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Friday, 11 October 1985
Page: 1095


Senator GARETH EVANS —Yesterday Senator Chipp asked me in my capacity as Acting Minister for Foreign Affairs a question about ANZUS in a number of parts. I undertook to give him a considered supplementary answer. Since it is a substantial answer, I seek leave to incorporate the text in Hansard.

Leave granted.

The document read as follows-

1. This Government can not be accused of misleading the Australian public about the meaning of the provisions of the ANZUS Treaty. Indeed, the Government has gone to some lengths to dispel popular misconceptions about ANZUS and to clarify its value and effectiveness.

In the opening sentences of his statement to Parliament (on 15 September 1983) on the outcome of the review of ANZUS undertaken when this Government came into office, Mr Hayden said:

``. . . I do not say that the Treaty guarantees Australia's national security and welfare, nor do I place us in that posture of happy dependence that has satisfied the foreign policy ambitions of many Australians in the past both within and without this Parliament.''

Further on in that same statement, in discussing the conclusions reached as a result of that review (including formal discussions at the Washington meeting of the ANZUS Council in July that year), Mr Hayden said:

Support from Treaty partners can be expressed in a range of responses. The Treaty does not provide any automatic guarantee of military support in the event of attack or major threat. We were reassured by the Americans as to their understanding of the requirement for prompt and effective fulfilment of ANZUS obligations. As Secretary of State Shultz said at the joint press conference following the Council meeting: `. . . the hard kernel is the undertaking to respond in the event of attack on any of the countries involved'. In the United States view any armed attack on the ally would require, and would receive from the other allies, full and prompt fulfilment of the ANZUS security commitment-including, if necessary military support. But, as I said at the same press conference, and as Mr Shultz acknowledged earlier at the ANZUS Council meeting, the obligation to repond and to assist would not automatically involve the provision of military forces in support of the country subjected to threat or attacks-because of the requirement to observe constitutional processes. These would allow each country opportunity to assess the requirements of the situation and to determine its national interests and obligations and the mode and extent of its response. A range of responses might be available, and it would be up to the other partners to judge which response would be appropriate in a given situation. It may be in certain circumstances that diplomatic action, or political or economic sanctions against the adversary, or the supply of equipment or military logistical support for the ally would be judged a more appropriate response than direct military involvement. In other circumstances direct military support may be appropriate.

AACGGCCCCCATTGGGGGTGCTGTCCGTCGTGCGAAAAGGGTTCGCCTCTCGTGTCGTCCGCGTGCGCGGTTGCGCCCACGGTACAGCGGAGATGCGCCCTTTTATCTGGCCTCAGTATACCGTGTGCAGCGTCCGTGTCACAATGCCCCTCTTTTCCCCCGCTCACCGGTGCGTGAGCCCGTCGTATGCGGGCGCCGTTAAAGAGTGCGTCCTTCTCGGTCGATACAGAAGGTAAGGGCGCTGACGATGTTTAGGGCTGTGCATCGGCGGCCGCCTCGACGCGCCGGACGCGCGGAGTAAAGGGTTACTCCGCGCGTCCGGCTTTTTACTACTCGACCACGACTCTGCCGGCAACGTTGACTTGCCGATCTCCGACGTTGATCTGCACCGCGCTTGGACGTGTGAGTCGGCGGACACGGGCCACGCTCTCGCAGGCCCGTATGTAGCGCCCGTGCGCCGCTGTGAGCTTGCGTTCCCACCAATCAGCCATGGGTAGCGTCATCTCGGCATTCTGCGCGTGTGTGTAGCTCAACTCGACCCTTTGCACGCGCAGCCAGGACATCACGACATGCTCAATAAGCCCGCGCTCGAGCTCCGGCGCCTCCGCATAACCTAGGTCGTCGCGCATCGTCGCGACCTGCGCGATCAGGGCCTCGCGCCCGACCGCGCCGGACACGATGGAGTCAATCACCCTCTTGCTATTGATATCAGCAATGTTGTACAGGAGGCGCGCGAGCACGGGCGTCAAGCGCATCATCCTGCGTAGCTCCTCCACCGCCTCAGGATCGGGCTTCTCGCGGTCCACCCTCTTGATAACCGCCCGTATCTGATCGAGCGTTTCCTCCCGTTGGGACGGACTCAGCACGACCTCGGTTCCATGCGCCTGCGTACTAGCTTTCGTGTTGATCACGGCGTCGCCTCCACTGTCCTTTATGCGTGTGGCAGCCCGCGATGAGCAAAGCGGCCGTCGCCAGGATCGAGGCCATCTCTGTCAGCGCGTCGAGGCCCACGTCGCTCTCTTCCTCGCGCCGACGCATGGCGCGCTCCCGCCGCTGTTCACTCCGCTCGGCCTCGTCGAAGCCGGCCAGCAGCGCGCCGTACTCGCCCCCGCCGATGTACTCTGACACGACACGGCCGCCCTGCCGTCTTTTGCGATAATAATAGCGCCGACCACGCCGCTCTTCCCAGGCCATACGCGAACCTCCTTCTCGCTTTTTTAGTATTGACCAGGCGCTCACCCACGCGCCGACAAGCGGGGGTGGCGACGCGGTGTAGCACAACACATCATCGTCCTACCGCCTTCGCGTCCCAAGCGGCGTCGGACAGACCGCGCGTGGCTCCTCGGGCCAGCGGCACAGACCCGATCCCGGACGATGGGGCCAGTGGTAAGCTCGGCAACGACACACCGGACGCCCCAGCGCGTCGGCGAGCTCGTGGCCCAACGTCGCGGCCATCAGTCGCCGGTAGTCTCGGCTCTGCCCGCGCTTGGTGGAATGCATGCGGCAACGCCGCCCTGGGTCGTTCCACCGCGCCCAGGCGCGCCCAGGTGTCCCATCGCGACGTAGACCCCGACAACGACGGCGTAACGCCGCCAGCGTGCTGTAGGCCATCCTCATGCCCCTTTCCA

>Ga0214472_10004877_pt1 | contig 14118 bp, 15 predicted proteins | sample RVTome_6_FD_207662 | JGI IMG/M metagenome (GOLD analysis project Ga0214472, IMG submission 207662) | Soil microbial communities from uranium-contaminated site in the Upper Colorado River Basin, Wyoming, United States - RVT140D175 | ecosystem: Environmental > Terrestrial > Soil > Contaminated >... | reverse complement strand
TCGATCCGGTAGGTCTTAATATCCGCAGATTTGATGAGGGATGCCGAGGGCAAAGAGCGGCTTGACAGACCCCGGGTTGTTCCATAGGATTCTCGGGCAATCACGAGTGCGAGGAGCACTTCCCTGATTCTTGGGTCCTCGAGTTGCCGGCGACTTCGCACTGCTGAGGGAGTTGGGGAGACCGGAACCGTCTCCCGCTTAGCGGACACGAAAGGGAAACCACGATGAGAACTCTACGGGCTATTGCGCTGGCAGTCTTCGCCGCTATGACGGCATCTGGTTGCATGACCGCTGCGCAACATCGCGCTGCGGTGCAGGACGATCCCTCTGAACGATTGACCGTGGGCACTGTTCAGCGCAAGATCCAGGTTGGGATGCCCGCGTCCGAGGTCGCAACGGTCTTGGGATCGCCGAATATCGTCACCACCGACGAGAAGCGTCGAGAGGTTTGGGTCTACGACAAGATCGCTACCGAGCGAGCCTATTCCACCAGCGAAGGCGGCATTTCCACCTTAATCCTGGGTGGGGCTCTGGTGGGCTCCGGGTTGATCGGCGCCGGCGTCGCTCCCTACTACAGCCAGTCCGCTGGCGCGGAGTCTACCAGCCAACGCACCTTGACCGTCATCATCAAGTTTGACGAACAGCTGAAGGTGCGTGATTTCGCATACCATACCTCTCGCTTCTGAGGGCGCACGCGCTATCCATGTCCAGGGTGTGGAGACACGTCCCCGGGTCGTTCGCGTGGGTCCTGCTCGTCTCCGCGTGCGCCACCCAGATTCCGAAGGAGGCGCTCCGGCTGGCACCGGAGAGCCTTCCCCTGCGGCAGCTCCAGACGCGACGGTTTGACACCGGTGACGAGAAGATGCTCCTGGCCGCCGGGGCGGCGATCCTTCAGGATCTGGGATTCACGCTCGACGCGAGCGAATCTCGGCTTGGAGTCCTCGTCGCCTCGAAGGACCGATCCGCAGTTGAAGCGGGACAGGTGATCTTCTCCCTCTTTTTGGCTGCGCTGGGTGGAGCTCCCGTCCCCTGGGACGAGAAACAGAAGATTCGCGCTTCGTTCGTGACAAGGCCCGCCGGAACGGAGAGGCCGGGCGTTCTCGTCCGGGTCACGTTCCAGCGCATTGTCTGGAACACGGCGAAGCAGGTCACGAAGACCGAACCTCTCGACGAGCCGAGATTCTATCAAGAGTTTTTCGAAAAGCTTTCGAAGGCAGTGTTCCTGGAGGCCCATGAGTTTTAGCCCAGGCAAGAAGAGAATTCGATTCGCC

Those points have been consistently stressed by Mr Hayden and Ministerial colleagues in their major public statements on ANZUS since then.

2. As there are no foreign bases on Australian soil, the question presumably refers to the joint Australian-US defence facilities, the general purpose and functions of which were explained by the Prime Minister in his statement to Parliament on 6 June 1984.

As the Prime Minister noted then and as he and other Ministers have noted on several occasions since then, the Government accepts that in certain circumstances the joint facilities could be nuclear targets in the event of a nuclear conflict and that in that sense the hosting of the facilities does bring with it some degree of added risk of nuclear attack.

In passing, though, I would draw to the honourable senator's attention remarks made during a visit to Australia earlier this year by Mr Victor Afanasyev, editor-in-chief of the official Soviet Communist Party newspaper, Pravda, to the effect that, if war broke out between the superpowers, the Soviet Union would not attack Australia with nuclear weapons and would ``probably not strike'' against the joint Australian-US defence facilities.

As we cannot enter into the minds of possibly hostile foreign military planners, it is not possible to be categoric about the specific risk of nuclear attack on the joint facilities.

Our intelligence and defence authorities have for many years now assessed the risk of nuclear war as remote and improbable, provided effective deterrence is maintained.

As Australia would suffer the consequences of nuclear war whether or not we have the facilities, as we cannot therefore gain immunity by removing the facilities, and as the facilities contribute fundamentally to deterrence of nuclear war, the Government firmly believes that the tangible benefit of their contribution to avoidance of nuclear war outweighs any possible future risk to our security through our hosting of the facilities.

3. and 4. French Prime Minister Fabius has admitted that agents of the DGSE sank the Rainbow Warrior in Auckland Harbour. New Zealand has not sought consultations on the matter under ANZUS.

5. On 26 September the United States Department spokesman said that the United States viewed with deep concern the sinking of the ship Rainbow Warrior and the loss of life involved and that the United States deplored such acts wherever they occurred. The United States has made it clear that it will make no further comment on the matter while it is under investigation by the Governments of New Zealand and France.

6. For the above reasons, no.